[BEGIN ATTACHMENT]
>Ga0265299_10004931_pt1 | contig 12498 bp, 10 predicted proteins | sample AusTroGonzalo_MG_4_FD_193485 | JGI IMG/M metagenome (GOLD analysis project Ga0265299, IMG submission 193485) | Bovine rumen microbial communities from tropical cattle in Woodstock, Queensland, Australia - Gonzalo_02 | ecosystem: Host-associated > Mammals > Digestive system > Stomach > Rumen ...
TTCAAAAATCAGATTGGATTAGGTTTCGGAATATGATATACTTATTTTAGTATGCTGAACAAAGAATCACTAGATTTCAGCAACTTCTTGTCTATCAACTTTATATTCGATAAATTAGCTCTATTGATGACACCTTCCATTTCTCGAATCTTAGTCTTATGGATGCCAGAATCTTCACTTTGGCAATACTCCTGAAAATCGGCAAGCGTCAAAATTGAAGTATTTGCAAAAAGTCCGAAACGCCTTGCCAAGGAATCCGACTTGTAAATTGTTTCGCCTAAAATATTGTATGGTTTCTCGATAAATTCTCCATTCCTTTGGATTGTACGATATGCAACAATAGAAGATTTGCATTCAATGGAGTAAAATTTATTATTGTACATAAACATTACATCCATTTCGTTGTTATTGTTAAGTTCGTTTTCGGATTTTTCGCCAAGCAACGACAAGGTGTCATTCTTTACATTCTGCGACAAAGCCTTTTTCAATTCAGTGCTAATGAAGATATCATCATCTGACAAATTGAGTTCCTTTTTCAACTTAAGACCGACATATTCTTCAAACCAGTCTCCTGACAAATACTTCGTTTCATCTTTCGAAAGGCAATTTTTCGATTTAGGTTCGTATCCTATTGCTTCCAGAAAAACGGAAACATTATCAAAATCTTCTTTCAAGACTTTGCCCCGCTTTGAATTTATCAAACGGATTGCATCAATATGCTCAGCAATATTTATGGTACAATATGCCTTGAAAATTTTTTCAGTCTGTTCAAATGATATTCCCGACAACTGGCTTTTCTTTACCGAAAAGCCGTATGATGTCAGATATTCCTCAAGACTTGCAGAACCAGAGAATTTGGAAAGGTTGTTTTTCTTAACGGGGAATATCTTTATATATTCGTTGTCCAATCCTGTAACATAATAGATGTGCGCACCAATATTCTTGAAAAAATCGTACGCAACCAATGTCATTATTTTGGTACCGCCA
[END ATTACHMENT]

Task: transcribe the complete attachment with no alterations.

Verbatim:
>Ga0265299_10004931_pt1 | contig 12498 bp, 10 predicted proteins | sample AusTroGonzalo_MG_4_FD_193485 | JGI IMG/M metagenome (GOLD analysis project Ga0265299, IMG submission 193485) | Bovine rumen microbial communities from tropical cattle in Woodstock, Queensland, Australia - Gonzalo_02 | ecosystem: Host-associated > Mammals > Digestive system > Stomach > Rumen ...
TTCAAAAATCAGATTGGATTAGGTTTCGGAATATGATATACTTATTTTAGTATGCTGAACAAAGAATCACTAGATTTCAGCAACTTCTTGTCTATCAACTTTATATTCGATAAATTAGCTCTATTGATGACACCTTCCATTTCTCGAATCTTAGTCTTATGGATGCCAGAATCTTCACTTTGGCAATACTCCTGAAAATCGGCAAGCGTCAAAATTGAAGTATTTGCAAAAAGTCCGAAACGCCTTGCCAAGGAATCCGACTTGTAAATTGTTTCGCCTAAAATATTGTATGGTTTCTCGATAAATTCTCCATTCCTTTGGATTGTACGATATGCAACAATAGAAGATTTGCATTCAATGGAGTAAAATTTATTATTGTACATAAACATTACATCCATTTCGTTGTTATTGTTAAGTTCGTTTTCGGATTTTTCGCCAAGCAACGACAAGGTGTCATTCTTTACATTCTGCGACAAAGCCTTTTTCAATTCAGTGCTAATGAAGATATCATCATCTGACAAATTGAGTTCCTTTTTCAACTTAAGACCGACATATTCTTCAAACCAGTCTCCTGACAAATACTTCGTTTCATCTTTCGAAAGGCAATTTTTCGATTTAGGTTCGTATCCTATTGCTTCCAGAAAAACGGAAACATTATCAAAATCTTCTTTCAAGACTTTGCCCCGCTTTGAATTTATCAAACGGATTGCATCAATATGCTCAGCAATATTTATGGTACAATATGCCTTGAAAATTTTTTCAGTCTGTTCAAATGATATTCCCGACAACTGGCTTTTCTTTACCGAAAAGCCGTATGATGTCAGATATTCCTCAAGACTTGCAGAACCAGAGAATTTGGAAAGGTTGTTTTTCTTAACGGGGAATATCTTTATATATTCGTTGTCCAATCCTGTAACATAATAGATGTGCGCACCAATATTCTTGAAAAAATCGTACGCAACCAATGTCATTATTTTGGTACCGCCA